It’s a Marathon, Not a Sprint

Growing into adulthood should be a gradual process— not a sprint to the finish line. Many parents today are concerned that their children are growing up too fast. But I wouldn’t exactly call it “growing up.” It’s more like they’ve become adept at mimicking the look and habits of adulthood. In times past, children gradually took on adult responsibilities … year by year. As Roger Hart, a university professor whose groundbreaking research into how children play resulted in a BBC documentary, said, “Their pride was wrapped up in competence and independence, which grew as they tried and mastered activities they hadn’t known how to do the previous year. But these days, many children skip these milestones. They spend a lot of time in the company of adults, so they can talk and think like them, but they never build up the confidence to be truly independent and self-reliant.”

 So what does gradually transferring responsibility to your child look like … practically?  Here are a few helpful guidelines. When your tween beings turning into a teen, start flavoring your conversations with comments and questions that transfer you making decisions and placing responsibility on them. You can say things like:

  •  “Where do you want to go to eat tonight?”
  •  What do you think you ought to do?”
  •  “I’ll stand with you, but I won’t bail you out of this one.”

I’m talking about helping a child make decisions at an early age where they learn to choose between a Big Mac and a tofu burger … all the way up to choosing the college they’ll attend and the person they’ll marry. In between those two points are plenty of opportunities to exercise that decision-making muscle. So, let them make as many decisions as possible.

The Shame Game

And they will make mistakes. Sometimes small scrapes … sometimes big boo-boos.  Some of them will even embarrass you as a parent; however, when your kids do make mistakes, here’s what you don’t want to do: play the “shame game.” When you shame them for their mistakes, it can cause them to shut down, make them explosive in their response (shame upon shame), or worse, make them shut you out. At all costs, avoid using derisive comments like:

  • “I told you so.”
  • “You should have listened.”
  • I hope you learned your lesson!”

Your kids already know they made a mistake. Think of it this way. You wouldn’t like it if every time you screwed up (and we certainly know it when we do), God wagged his finger at you, and said, “What is wrong with you … why can’t you ever learn?!” The Bible tells us that “It’s the goodness of God that leads us to repentance” … not the harshness.

The key to having your children actually learn from their mistakes is to allow the consequences of their poor choices to have a full impact. Just keep your cool. You’ll appear Yoda-like and your child will be like Luke Skywalker … ultimately respecting you for allowing him to learn a lesson from the mistake. “As Proverbs 17:28 says, “Even a fool who keeps silent is considered wise ….” Trust me, this will strengthen your relationship.  The reward will be your child coming back at you with comments like:

  • “You were right, Dad.”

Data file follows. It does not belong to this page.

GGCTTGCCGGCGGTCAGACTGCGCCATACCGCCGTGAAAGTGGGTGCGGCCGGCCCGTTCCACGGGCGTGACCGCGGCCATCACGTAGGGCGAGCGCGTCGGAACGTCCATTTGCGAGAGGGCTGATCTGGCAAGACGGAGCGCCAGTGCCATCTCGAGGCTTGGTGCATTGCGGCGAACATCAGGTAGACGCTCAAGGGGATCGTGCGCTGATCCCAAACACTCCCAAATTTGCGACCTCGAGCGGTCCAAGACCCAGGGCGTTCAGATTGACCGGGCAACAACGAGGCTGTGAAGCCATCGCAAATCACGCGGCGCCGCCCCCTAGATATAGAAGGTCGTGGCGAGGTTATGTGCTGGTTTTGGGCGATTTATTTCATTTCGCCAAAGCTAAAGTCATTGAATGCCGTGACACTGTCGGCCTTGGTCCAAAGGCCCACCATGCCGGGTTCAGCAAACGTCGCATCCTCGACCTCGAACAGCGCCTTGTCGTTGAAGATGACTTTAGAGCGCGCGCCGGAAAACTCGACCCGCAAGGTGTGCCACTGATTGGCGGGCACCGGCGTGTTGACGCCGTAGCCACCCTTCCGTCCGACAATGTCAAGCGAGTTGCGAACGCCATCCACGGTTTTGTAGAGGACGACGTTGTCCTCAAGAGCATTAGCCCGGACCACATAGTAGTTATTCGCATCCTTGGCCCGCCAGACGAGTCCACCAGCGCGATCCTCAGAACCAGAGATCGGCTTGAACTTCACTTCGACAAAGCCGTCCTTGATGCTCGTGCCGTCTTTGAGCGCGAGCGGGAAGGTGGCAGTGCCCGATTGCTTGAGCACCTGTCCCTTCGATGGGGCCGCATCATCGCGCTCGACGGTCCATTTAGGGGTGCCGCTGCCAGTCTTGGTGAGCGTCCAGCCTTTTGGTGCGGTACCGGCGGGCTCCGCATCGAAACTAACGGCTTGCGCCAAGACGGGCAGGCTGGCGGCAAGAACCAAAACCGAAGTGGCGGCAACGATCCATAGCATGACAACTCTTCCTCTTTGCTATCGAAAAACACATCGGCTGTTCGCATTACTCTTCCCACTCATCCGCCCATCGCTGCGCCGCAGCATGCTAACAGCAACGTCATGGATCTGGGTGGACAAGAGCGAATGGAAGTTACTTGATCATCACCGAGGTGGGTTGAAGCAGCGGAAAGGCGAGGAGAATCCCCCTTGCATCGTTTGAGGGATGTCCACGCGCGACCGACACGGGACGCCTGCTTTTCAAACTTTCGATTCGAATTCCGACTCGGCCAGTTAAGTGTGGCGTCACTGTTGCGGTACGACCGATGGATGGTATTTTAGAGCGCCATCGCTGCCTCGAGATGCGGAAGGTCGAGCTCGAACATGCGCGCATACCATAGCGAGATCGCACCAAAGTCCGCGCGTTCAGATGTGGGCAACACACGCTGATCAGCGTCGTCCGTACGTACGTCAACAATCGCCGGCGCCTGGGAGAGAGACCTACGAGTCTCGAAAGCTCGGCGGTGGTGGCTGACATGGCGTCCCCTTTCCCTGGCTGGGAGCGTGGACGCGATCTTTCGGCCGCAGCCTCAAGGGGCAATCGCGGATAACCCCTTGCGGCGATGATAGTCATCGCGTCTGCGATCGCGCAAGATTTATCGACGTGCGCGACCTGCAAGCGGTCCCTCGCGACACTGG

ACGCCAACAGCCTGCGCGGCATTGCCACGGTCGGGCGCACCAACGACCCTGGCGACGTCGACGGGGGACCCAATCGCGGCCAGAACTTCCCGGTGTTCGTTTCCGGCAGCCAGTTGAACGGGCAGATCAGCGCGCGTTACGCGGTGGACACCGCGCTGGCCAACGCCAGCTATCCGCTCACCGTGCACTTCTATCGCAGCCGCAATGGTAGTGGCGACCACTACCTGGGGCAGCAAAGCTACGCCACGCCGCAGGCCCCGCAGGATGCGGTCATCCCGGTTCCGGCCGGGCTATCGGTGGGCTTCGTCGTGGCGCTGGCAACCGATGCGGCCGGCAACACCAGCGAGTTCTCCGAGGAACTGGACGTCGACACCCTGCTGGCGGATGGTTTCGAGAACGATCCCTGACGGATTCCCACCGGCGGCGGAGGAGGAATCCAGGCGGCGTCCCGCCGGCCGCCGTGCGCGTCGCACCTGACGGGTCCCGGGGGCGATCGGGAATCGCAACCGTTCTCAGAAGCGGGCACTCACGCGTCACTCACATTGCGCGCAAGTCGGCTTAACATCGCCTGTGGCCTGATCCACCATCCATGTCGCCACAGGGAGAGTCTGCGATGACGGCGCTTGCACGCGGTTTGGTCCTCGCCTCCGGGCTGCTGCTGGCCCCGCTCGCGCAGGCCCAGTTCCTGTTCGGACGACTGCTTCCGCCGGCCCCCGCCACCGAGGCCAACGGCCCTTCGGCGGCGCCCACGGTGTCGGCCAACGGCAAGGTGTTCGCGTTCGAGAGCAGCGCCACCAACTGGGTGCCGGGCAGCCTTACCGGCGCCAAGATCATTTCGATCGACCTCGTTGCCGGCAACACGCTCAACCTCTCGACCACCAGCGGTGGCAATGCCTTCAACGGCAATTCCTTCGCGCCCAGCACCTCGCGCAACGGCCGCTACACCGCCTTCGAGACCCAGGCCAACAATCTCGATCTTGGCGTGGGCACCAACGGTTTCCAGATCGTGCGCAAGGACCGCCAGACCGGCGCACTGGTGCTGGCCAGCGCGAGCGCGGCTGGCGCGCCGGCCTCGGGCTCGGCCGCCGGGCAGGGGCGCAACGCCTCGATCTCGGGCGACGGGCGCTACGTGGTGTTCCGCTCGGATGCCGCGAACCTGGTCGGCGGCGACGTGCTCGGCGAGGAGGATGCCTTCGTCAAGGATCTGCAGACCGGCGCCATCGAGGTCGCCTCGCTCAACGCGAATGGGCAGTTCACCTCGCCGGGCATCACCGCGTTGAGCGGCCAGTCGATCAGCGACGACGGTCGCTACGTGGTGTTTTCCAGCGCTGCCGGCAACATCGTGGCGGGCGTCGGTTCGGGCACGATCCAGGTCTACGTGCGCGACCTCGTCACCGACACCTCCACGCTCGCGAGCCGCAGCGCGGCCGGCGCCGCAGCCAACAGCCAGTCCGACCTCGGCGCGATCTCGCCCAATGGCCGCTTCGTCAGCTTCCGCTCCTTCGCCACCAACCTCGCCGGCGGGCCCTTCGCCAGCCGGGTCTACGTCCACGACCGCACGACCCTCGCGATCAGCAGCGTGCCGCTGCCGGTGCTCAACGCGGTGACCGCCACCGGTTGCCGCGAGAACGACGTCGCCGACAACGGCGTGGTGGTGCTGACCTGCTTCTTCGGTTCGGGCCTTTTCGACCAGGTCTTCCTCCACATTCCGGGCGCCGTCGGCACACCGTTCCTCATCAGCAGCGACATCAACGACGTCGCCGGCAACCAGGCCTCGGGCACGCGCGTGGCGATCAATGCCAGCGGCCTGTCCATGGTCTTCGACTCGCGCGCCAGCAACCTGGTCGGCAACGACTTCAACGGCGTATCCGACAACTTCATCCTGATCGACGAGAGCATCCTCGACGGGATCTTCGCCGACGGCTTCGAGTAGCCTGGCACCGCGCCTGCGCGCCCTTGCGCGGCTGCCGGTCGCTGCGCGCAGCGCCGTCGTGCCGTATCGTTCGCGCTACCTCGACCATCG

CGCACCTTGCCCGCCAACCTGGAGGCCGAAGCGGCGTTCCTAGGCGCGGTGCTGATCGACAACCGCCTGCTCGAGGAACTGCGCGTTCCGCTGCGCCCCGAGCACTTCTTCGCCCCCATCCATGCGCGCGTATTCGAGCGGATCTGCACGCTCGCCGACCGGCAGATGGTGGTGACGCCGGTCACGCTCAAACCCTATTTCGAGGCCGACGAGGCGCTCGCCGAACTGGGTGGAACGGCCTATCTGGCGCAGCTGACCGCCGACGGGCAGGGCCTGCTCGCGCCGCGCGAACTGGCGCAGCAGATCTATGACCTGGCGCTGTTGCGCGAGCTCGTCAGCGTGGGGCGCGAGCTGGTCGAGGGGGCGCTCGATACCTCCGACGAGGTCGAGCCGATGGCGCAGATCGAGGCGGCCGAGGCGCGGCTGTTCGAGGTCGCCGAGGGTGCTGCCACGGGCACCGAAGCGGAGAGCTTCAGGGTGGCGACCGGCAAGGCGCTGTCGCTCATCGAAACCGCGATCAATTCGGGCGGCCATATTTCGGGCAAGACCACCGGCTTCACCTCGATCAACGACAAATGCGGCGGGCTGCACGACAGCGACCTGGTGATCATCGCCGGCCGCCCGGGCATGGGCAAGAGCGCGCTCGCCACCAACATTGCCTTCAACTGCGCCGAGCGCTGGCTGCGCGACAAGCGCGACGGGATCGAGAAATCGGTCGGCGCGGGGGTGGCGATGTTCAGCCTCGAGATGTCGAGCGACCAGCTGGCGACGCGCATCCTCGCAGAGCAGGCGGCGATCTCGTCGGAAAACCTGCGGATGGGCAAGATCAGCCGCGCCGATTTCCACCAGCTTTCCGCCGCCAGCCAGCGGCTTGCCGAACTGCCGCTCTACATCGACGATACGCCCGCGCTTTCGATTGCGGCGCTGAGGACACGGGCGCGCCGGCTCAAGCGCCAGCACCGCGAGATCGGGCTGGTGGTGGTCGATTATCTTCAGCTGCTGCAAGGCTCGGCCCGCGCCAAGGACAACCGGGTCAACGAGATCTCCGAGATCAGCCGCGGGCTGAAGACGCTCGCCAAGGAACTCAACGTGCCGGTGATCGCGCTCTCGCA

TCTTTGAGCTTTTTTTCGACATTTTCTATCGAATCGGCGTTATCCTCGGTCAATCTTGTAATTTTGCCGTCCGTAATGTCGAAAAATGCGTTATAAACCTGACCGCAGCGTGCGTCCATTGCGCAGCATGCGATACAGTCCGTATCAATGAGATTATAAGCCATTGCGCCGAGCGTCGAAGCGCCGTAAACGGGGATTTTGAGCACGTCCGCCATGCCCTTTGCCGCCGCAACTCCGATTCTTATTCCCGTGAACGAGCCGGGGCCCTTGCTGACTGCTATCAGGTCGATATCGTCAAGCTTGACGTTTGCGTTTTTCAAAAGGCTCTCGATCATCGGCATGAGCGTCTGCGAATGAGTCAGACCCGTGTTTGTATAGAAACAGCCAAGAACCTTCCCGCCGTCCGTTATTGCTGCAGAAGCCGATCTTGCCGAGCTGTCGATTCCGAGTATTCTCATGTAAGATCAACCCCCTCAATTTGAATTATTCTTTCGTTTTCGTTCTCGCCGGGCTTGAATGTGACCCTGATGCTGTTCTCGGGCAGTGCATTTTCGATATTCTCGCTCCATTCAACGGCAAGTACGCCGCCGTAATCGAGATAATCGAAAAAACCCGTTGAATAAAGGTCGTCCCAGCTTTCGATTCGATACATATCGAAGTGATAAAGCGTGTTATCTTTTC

• “I should have listened, Mom.”
  • “I’ll never do that again.”

Risk Has Its Rewards

These are all comments that reveal a child is learning. She’s practicing what she’s been taught because she was given the freedom to try. And it’s in those attempts, that her character—the essence of who she will become—is formed.  If you don’t allow her to fail, you’ll share the same lament as one parent I read about who said, “ Above all else, we taught our daughter to fear failure. And that fear is what destroyed her love of learning.”

I find that sad, because isn’t learning what life is all about? As Ellen Sandseter, a professor of early-childhood education at Queen Maud University College in Norway noted, “Children have a sensory need to taste danger and excitement; this doesn’t mean that what they do has to actually be dangerous, only that they feel they are taking a great risk. That scares them, but then they learn to overcome the fear.”

So, give your children the gift of allowing them to take risks.  In so doing, you’ll greatly increase their chances of becoming confident, imaginative, emphatic and resilient teens that are ready to take on the world head on. And believe me, the world is waiting for people like that!


Mark Gregston is an author, speaker, radio host, and the founder and director of Heartlight, a residential counseling center for struggling teens located in Longview, Texas. He has been married to his wife, Jan, for 40+ years, has two kids, and four grandkids. He lives in Longview, Texas, with the Heartlight staff, 60 high school kids, 25 horses, two llamas, and a prized donkey named Toy. His past involvement as a youth pastor, Young Life area director, and living with more than 3,000 teens has prepared Mark to share his insights and wisdom about parenting pre-teens and adolescents.

You can find out more about Heartlight at www.HeartlightMinistries.org. You can also call Heartlight directly at (903) 668-2173.

For more information and helpful resources for moms and dads, check out our Parenting Today’s Teens website at www.ParentingTodaysTeens.org. It’s filled with ideas and tools to help you become a more effective parent. There you will also find a station near you where you can listen to the Parenting Today’s Teens radio broadcast, or download the podcast of the most recent programs.